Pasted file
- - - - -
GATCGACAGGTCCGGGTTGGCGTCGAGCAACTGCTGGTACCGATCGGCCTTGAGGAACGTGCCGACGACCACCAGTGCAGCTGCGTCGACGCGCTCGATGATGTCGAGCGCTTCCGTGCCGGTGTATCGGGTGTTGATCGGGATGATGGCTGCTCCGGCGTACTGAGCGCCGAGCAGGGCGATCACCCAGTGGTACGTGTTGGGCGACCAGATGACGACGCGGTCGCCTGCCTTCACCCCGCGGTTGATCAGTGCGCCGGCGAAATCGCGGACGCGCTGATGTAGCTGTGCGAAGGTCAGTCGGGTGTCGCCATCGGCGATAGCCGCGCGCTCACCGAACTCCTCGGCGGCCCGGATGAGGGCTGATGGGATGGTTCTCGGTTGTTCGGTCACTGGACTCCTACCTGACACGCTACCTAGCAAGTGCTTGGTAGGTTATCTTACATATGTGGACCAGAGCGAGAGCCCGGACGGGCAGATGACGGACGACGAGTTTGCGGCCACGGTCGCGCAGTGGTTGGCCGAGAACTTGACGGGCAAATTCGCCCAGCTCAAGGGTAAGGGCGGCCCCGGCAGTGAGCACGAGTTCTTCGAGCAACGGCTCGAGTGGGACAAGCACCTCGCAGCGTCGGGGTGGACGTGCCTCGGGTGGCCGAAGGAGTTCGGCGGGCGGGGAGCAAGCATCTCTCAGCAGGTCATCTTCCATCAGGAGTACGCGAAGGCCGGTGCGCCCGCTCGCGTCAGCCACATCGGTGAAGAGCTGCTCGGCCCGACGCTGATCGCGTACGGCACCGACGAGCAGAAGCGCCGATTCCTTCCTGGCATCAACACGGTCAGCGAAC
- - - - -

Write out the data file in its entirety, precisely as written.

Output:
GATCGACAGGTCCGGGTTGGCGTCGAGCAACTGCTGGTACCGATCGGCCTTGAGGAACGTGCCGACGACCACCAGTGCAGCTGCGTCGACGCGCTCGATGATGTCGAGCGCTTCCGTGCCGGTGTATCGGGTGTTGATCGGGATGATGGCTGCTCCGGCGTACTGAGCGCCGAGCAGGGCGATCACCCAGTGGTACGTGTTGGGCGACCAGATGACGACGCGGTCGCCTGCCTTCACCCCGCGGTTGATCAGTGCGCCGGCGAAATCGCGGACGCGCTGATGTAGCTGTGCGAAGGTCAGTCGGGTGTCGCCATCGGCGATAGCCGCGCGCTCACCGAACTCCTCGGCGGCCCGGATGAGGGCTGATGGGATGGTTCTCGGTTGTTCGGTCACTGGACTCCTACCTGACACGCTACCTAGCAAGTGCTTGGTAGGTTATCTTACATATGTGGACCAGAGCGAGAGCCCGGACGGGCAGATGACGGACGACGAGTTTGCGGCCACGGTCGCGCAGTGGTTGGCCGAGAACTTGACGGGCAAATTCGCCCAGCTCAAGGGTAAGGGCGGCCCCGGCAGTGAGCACGAGTTCTTCGAGCAACGGCTCGAGTGGGACAAGCACCTCGCAGCGTCGGGGTGGACGTGCCTCGGGTGGCCGAAGGAGTTCGGCGGGCGGGGAGCAAGCATCTCTCAGCAGGTCATCTTCCATCAGGAGTACGCGAAGGCCGGTGCGCCCGCTCGCGTCAGCCACATCGGTGAAGAGCTGCTCGGCCCGACGCTGATCGCGTACGGCACCGACGAGCAGAAGCGCCGATTCCTTCCTGGCATCAACACGGTCAGCGAAC